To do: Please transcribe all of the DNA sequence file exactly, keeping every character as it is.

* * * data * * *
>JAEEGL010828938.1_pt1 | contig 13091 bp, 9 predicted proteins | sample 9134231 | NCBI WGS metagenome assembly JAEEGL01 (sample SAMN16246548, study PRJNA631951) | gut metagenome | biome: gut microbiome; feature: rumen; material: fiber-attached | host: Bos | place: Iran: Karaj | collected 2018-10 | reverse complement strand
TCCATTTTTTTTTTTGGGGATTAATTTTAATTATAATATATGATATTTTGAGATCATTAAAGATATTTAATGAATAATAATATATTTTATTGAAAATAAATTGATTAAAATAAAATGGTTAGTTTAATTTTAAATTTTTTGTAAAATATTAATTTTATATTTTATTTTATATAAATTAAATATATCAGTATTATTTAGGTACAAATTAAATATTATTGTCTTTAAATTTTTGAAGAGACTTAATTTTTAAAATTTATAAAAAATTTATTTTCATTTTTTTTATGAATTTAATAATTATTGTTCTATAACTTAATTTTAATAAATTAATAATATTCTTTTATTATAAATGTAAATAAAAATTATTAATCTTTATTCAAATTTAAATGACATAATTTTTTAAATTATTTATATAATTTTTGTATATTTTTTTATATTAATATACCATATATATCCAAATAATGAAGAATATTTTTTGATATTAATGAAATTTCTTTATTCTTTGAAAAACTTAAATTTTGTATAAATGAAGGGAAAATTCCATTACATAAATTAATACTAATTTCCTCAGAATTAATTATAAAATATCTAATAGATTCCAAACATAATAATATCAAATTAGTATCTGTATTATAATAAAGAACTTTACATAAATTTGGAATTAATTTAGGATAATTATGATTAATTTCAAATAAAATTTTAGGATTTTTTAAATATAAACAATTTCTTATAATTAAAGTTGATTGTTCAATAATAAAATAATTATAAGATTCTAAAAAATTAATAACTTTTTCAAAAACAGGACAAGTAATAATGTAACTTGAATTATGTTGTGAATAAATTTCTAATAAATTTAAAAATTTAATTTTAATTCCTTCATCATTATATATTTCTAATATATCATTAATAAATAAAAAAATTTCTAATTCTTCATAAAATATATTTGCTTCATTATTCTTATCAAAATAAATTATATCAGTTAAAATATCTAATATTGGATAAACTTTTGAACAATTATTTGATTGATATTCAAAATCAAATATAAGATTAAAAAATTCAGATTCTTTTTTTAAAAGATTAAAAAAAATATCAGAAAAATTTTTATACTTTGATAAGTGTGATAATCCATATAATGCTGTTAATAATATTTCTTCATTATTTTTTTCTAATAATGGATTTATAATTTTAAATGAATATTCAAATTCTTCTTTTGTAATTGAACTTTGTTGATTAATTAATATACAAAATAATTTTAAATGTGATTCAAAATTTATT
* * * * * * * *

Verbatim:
>JAEEGL010828938.1_pt1 | contig 13091 bp, 9 predicted proteins | sample 9134231 | NCBI WGS metagenome assembly JAEEGL01 (sample SAMN16246548, study PRJNA631951) | gut metagenome | biome: gut microbiome; feature: rumen; material: fiber-attached | host: Bos | place: Iran: Karaj | collected 2018-10 | reverse complement strand
TCCATTTTTTTTTTTGGGGATTAATTTTAATTATAATATATGATATTTTGAGATCATTAAAGATATTTAATGAATAATAATATATTTTATTGAAAATAAATTGATTAAAATAAAATGGTTAGTTTAATTTTAAATTTTTTGTAAAATATTAATTTTATATTTTATTTTATATAAATTAAATATATCAGTATTATTTAGGTACAAATTAAATATTATTGTCTTTAAATTTTTGAAGAGACTTAATTTTTAAAATTTATAAAAAATTTATTTTCATTTTTTTTATGAATTTAATAATTATTGTTCTATAACTTAATTTTAATAAATTAATAATATTCTTTTATTATAAATGTAAATAAAAATTATTAATCTTTATTCAAATTTAAATGACATAATTTTTTAAATTATTTATATAATTTTTGTATATTTTTTTATATTAATATACCATATATATCCAAATAATGAAGAATATTTTTTGATATTAATGAAATTTCTTTATTCTTTGAAAAACTTAAATTTTGTATAAATGAAGGGAAAATTCCATTACATAAATTAATACTAATTTCCTCAGAATTAATTATAAAATATCTAATAGATTCCAAACATAATAATATCAAATTAGTATCTGTATTATAATAAAGAACTTTACATAAATTTGGAATTAATTTAGGATAATTATGATTAATTTCAAATAAAATTTTAGGATTTTTTAAATATAAACAATTTCTTATAATTAAAGTTGATTGTTCAATAATAAAATAATTATAAGATTCTAAAAAATTAATAACTTTTTCAAAAACAGGACAAGTAATAATGTAACTTGAATTATGTTGTGAATAAATTTCTAATAAATTTAAAAATTTAATTTTAATTCCTTCATCATTATATATTTCTAATATATCATTAATAAATAAAAAAATTTCTAATTCTTCATAAAATATATTTGCTTCATTATTCTTATCAAAATAAATTATATCAGTTAAAATATCTAATATTGGATAAACTTTTGAACAATTATTTGATTGATATTCAAAATCAAATATAAGATTAAAAAATTCAGATTCTTTTTTTAAAAGATTAAAAAAAATATCAGAAAAATTTTTATACTTTGATAAGTGTGATAATCCATATAATGCTGTTAATAATATTTCTTCATTATTTTTTTCTAATAATGGATTTATAATTTTAAATGAATATTCAAATTCTTCTTTTGTAATTGAACTTTGTTGATTAATTAATATACAAAATAATTTTAAATGTGATTCAAAATTTATT